First, I will preface this tutorial by saying that I own THE most beautiful wrap ever made: the Ellvill Zara Tri-Green, which is a cotton/linen woven wrap. I love this wrap, it is gorgeous and is a size 7, which is long enough to do every single type of carry, and is long enough for even my 6'2", 275lb+ husband to babywear either one of our kids. However, this also means that it is monstrously long for me, at 5'7" 115 lbs. I have a slight frame and very petite build, and wrapping in public is no easy feat when you are dealing with almost 6 yards of fabric.
I wanted a faster, more convenient way to back carry my daughter, so I borrowed an Ergo from a friend. I love the ease and convenience of the Ergo, but was presented with two problems (aka: First World Problems):
The solution was clear: I needed a shorter wrap. I did some research and found that a lot of DIY babywearers were using a fabric called osnaburg to make their own wraps. I learned that osnaburg has a strong, tight weave after it shrinks, softens and breaks in easily, and is perfect for dyeing.
I wanted a size 3 wrap, and I followed this guide for selecting how many yards I would need to buy:
size 2 - 2.7 meters = 8.86 feet = 102.36 inches
size 3 - 3.1 meters = 10.17 feet = 122.05 inches
size 4 - 3.6 meters = 11.81 feet = 141.73 inches
size 5 - 4.2 meters = 13.78 feet = 165 inches
size 6 - 4.6 meters = 15.09 feet = 181.10 inches
size 7 - 5.2 meters = 17.06 feet = 204.72 inches
size 8 – 5.60 meters = 18.37 feet = 220.47 inches
Osnaburg will shrink quite a bit when washed. This is a good thing, because it tightens the weave of the threads, but it means that you will need to buy an extra 1-2 yards of fabric. Fortunately, osnaburg is very inexpensive. I got mine for $2.99/yard at Walmart, and it costs about the same at Hobby Lobby or Joann Fabrics if you use their usual 40% coupon.
I bought a little over 4 yards and immediately threw it in the wash when I got home. After prewashing and drying it, I scoured it, which is recommended by many dyeing pros. Many people will use a large stainless steel pot, but I only had my washing machine. I filled the machine with hot water and added a cup of washing soda. I left it to soak for about 15 minutes, though some recommend boiling in a pot for an hour. I drained the water and did it again, but then went ahead and dried it.
The most fun I have ever had cutting fabric was with this next step. My fabric was 54" wide, way too wide for a wrap. The average width of a woven wrap is anywhere between 28-32". With osnaburg, all you need to do is mark your 30" (or whatever width you desire), make a small cut with a pair of scissors and....RIP! Trust me! Don't be scared. RIP that baby. The secret is in how the fabric is woven; it will tear in a straighter line than you will ever be able to cut, even with a rotary cutter. So don't worry, let it go...just pull on it and rip it all the way off until you have two pieces. It feels very liberating, doesn't it?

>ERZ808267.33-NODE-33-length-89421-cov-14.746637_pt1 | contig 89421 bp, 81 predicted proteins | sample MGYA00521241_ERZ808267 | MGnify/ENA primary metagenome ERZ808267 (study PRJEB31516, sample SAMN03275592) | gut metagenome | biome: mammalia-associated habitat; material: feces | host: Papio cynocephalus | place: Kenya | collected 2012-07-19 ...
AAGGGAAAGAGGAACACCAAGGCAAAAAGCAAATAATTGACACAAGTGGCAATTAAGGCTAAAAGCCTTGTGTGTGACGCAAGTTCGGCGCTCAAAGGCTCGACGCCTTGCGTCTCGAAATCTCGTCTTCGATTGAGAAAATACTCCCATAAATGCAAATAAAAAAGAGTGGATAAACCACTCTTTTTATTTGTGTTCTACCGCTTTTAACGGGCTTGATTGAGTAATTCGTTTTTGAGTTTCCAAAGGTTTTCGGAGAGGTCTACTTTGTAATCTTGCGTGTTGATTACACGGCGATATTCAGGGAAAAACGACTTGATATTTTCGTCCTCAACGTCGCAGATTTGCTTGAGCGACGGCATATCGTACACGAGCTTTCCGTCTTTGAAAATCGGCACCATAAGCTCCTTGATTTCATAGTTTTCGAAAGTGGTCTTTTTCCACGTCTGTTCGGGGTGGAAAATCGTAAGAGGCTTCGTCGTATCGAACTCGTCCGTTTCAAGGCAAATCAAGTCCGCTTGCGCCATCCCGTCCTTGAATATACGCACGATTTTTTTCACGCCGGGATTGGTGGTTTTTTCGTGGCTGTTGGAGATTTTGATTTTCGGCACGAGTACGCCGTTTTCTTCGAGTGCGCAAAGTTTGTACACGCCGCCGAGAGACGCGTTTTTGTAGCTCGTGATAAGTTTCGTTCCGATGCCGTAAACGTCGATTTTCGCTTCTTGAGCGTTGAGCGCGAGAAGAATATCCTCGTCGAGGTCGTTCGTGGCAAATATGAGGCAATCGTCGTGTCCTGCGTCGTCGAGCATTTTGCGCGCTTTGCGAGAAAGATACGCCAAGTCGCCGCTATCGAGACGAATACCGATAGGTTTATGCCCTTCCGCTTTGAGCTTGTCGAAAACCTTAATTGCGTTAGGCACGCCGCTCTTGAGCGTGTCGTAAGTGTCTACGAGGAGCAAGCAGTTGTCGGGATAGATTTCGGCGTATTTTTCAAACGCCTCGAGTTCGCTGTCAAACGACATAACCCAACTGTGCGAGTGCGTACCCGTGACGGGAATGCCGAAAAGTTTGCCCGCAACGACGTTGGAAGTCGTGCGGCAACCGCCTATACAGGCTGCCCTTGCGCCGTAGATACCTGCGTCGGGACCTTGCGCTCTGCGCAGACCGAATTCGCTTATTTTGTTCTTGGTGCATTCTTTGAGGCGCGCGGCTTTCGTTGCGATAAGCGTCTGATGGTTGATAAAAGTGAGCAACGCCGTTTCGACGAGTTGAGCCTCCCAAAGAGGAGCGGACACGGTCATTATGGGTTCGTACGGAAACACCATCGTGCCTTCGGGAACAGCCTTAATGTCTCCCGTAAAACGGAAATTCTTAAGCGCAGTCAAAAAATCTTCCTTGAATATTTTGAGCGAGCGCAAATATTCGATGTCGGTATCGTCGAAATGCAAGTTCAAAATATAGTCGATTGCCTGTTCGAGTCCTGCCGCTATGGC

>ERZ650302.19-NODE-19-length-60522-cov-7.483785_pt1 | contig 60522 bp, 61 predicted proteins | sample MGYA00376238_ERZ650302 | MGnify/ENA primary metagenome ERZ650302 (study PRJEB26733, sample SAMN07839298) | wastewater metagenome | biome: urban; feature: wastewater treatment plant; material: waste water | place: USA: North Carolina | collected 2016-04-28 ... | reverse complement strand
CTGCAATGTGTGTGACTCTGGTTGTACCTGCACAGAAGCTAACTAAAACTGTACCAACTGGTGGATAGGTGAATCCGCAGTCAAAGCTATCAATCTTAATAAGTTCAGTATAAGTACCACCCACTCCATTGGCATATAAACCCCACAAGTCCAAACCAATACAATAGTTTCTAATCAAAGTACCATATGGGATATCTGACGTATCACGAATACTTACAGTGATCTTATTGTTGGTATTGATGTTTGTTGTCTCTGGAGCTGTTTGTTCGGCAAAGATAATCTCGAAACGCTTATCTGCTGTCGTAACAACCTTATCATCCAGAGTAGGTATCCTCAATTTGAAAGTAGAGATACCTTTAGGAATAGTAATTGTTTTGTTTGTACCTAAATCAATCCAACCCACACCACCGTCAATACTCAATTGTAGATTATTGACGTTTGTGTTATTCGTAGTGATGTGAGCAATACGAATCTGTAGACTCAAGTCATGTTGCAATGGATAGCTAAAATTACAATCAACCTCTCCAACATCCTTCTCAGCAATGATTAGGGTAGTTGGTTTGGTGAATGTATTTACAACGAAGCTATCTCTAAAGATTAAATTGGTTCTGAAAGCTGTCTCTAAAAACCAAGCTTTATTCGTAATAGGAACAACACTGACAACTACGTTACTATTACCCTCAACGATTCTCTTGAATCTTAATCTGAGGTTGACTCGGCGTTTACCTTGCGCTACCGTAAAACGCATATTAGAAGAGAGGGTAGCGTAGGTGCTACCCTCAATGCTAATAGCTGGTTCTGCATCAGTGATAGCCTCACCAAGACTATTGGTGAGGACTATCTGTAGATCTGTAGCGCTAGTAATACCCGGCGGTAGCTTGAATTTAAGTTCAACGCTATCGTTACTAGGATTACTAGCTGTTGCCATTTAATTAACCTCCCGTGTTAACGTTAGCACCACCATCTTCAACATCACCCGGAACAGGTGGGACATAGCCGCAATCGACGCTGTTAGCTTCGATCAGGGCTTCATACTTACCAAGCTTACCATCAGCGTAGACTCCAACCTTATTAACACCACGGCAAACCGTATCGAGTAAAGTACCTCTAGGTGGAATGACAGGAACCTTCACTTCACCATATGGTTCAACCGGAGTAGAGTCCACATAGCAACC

I had decided to do a galaxy dye, dark with black and blue and bursts of violet and pink. I was hoping that it would look something like this:
I wanted some stars, so I used some white Elmer's glue to dot some small stars, and then made a star-shaped stencil and a foam brush to make larger stars at random spots throughout the fabric. I let it dry overnight, but it didn't need that long. It was dry long before then, but I was not able to get to it before then.
I hemmed it with my serger, serging all the way around the fabric. Then I tapered the edges. A good set of instructions for tapering can be found here.
Up next was the exciting part. I bought a $1 plastic basket and a foil roasting pan
at Dollar Tree, and scrunched up my fabric until it fit inside of the basket. It was a tight fit, and I worried that the dye wouldn't reach all the way through the folds, but it turned out just fine.
Next, I poured ice on top. Crushed ice is nice because you don't have to worry about bigger pieces falling off and taking some of the dye with them, plus the smaller pieces melt faster and it is much more satisfying to watch.
After applying the ice, I opened my bags of dye. I used:
I sprinkled the black on first, around the edges, then the rest of the colors in a totally random manner. Then, I waited.
20 lonnnnnnng hours. I added more ice about halfway through, but it was very difficult to wait that long!
Towards the end, I was getting impatient. I took out my hair dryer and let it run on high while the bathroom door was closed. The room got very warm and the ice was melting a lot better. I alternated that with blowing directly on it with a hair dryer.